‘Hunger fluency’ statistics show need

Cindy Irvin
Director, Good Samaritan Center

The Good Samaritan Center sits quietly behind Slavens’ in the alley. It is a good location for people in a pickle to come and get food to take home and cook. We have been giving out sacks of food for almost 31 years. Here are some things I learned recently while attending a program put on by Care and Share, Inc., from Colorado Springs.

“Hunger fluency” statistics show food assistance eligibility requirements are sometimes difficult.

29 percent of the people in need do not qualify for any government programs. These are considered the working poor.

16 percent are children.

55 percent do qualify for food stamps.

The elderly do all the paperwork and some only qualify for $22 a month.

1 in 6 families:

a) are considered marginal. (The children look into the fridge and say,“There is nothing to eat in here.” They mean goodies or junk food.)

b) have low food security and limited nutritional food available.(These eat high carbs like lots of bread and ramen noodles — empty calories.)

c)have very low food security. (These start the day with no breakfast and may not have any lunch.)

Eating poorly can lead to vulnerability to illness, nutritional deprivation, listlessness, aggression, depression, anxiety, oral health problems, and if pregnant, low birth weight.

If we look at the overall picture, the way we eat influences our entire society. Children are not active and get low grades, adults cannot hold jobs, and the elderly have no strength in their bodies. Of these, one in three chooses between food and medicines or utilities. Do we eat or pay the rent? Inevitably, 38 percent of people receive help from charitable organizations or soup kitchens.

At the Good Samaritan Center we are open Monday through Thursday from noon to 2 p.m. Clients need a photo ID. In May and June, we had 39 new cases. In the past years we helped once a month, and now we help every 2 months because we have more than 6000 files in our drawers and the people have to learn not to waste. My favorite saying is “Waste not, want not.”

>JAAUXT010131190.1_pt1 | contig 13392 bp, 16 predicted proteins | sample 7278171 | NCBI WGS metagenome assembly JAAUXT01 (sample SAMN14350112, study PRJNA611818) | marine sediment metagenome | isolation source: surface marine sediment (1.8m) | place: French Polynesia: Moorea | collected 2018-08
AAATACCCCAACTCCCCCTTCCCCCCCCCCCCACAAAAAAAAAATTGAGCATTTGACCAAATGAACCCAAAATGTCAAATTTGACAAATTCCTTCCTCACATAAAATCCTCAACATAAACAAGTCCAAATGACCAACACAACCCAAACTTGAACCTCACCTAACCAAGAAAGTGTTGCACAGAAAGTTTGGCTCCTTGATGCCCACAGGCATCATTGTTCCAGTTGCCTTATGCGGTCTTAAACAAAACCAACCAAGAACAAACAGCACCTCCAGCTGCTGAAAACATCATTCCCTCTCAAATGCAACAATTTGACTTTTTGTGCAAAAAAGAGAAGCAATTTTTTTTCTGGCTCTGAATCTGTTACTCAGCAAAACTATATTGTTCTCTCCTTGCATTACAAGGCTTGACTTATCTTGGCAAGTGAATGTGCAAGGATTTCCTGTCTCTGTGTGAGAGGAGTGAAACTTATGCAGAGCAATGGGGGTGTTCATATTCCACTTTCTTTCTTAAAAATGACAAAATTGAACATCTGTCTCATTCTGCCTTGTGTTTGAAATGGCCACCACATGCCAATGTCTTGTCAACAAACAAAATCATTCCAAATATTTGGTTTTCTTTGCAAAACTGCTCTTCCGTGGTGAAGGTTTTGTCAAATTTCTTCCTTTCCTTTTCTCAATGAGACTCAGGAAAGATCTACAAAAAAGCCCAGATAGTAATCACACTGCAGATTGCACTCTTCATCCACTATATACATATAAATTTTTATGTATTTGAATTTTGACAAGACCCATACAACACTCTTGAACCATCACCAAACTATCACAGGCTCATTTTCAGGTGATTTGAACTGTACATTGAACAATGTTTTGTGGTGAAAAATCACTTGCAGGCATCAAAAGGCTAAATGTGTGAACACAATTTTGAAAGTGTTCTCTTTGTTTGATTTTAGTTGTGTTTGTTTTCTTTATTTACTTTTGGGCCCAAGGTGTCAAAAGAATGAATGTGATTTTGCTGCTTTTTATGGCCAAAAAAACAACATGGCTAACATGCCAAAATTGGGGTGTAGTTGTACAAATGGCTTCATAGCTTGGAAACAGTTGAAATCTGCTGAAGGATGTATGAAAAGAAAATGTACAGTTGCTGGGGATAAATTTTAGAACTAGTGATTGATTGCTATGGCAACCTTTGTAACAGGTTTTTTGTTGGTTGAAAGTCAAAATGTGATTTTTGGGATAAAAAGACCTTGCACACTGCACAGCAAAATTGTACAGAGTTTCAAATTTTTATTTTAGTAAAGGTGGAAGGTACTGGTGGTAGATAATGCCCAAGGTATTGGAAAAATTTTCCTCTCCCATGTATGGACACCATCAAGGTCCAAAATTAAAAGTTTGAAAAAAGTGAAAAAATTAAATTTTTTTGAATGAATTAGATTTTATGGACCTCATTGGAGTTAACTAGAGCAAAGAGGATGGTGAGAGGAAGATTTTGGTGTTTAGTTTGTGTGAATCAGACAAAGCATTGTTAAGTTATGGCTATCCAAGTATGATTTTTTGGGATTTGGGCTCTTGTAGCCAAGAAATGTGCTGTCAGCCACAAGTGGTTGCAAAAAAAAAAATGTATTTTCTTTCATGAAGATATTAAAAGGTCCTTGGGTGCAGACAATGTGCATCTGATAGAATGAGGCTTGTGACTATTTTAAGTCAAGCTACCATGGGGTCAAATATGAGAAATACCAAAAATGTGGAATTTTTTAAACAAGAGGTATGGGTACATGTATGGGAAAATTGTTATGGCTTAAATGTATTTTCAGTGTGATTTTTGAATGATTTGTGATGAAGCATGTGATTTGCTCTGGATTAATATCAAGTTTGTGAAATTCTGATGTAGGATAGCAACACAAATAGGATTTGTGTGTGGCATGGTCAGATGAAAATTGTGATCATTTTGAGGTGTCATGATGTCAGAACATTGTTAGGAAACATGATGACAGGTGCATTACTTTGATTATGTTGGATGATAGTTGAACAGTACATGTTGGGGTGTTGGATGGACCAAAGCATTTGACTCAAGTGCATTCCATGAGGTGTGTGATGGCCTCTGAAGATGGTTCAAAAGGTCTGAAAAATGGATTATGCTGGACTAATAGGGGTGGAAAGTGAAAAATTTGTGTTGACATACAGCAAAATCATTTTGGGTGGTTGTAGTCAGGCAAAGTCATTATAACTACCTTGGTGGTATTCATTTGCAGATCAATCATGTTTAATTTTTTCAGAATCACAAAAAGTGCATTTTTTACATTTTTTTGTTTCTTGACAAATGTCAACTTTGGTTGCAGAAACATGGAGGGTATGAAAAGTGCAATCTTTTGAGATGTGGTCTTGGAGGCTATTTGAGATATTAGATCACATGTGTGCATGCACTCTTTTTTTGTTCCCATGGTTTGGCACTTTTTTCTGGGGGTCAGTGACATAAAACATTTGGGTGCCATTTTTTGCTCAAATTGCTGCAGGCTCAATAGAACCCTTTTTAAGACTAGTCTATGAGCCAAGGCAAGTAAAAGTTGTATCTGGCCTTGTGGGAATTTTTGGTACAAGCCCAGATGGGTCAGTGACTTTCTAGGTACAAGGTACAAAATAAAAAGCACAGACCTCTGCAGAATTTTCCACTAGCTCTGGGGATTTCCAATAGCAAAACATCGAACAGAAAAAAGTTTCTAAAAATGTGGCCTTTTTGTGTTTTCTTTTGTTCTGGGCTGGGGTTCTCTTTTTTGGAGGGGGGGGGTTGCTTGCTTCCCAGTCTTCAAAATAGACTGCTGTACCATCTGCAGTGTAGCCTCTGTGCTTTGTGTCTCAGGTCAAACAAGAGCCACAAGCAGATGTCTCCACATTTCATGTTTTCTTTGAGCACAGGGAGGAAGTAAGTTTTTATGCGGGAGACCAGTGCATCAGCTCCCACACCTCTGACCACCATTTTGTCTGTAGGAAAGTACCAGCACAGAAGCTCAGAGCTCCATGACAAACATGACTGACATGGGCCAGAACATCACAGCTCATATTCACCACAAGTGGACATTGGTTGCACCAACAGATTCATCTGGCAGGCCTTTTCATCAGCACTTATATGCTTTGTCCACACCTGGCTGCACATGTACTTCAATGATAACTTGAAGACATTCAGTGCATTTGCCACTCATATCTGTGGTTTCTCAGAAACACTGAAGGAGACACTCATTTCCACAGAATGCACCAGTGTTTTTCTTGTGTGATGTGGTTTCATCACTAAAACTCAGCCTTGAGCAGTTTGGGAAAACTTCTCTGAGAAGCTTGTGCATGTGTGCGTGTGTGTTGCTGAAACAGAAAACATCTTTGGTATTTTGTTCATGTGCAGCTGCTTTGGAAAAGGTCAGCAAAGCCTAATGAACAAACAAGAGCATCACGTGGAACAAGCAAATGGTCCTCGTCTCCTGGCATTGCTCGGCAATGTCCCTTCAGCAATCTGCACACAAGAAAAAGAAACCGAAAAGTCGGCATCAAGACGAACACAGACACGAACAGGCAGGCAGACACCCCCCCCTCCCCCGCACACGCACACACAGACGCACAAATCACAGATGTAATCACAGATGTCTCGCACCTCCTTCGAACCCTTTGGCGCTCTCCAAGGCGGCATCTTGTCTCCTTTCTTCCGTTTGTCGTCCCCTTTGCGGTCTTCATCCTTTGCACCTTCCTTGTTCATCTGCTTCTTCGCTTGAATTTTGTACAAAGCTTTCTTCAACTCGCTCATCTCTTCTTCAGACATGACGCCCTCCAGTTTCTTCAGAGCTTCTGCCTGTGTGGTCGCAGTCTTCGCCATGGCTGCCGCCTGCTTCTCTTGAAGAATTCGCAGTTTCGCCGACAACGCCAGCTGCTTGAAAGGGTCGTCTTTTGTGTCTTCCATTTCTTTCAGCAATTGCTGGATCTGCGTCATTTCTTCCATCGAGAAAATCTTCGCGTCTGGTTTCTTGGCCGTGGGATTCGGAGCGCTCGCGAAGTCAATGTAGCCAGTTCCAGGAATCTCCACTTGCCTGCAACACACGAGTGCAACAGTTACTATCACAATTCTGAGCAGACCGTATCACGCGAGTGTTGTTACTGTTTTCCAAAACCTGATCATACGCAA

In May and June, we helped 275 cases equaling 906 mouths to feed. Seventeen were elderly; five were grandparents with grandchildren; three were teenagers; 14 had two families sharing one household. Rent is high and they are moving in together to make ends meet.

Eleven walked to get food. One of these was thrilled to bits because someone donated a really nice bike and we decided to give it to the next one who came in who had no ride! One lady cried because she was using toilet tissue in her eye patch and we just happened to have gauze pads to give her. A man newly out of work cried because we gave him so much and he was so scared for his children. We gave out approximately: $28,970 worth of food.

Thank you to our very generous community for financial help, food drives, fresh vegetables, fresh farm eggs, meat, potatoes, onions and carrots. We are very blessed by donations from Safeway, Colorado Care and Share, Inc., and Walmart.

Recently one of my volunteers was shocked that the couple who came in were one of her kid’s neighbors. In the scriptures we are asked, “Who is our neighbor?” In today’s world, do we know?

Several clients have donated clothes, their muscles to help unload, or, in May and June, $55 to repay.

I wish there were some profound words to describe the appreciation we feel as you in our community bless our shelves. One retired couple shops weekly at Walgreens getting coupon deals and senior discount to provide for our clients.

Thanks be to God as He supplies all our needs in accordance with His riches and glory.

Cindy Irvin is the director of the Good Samaritan Center in Cortez.

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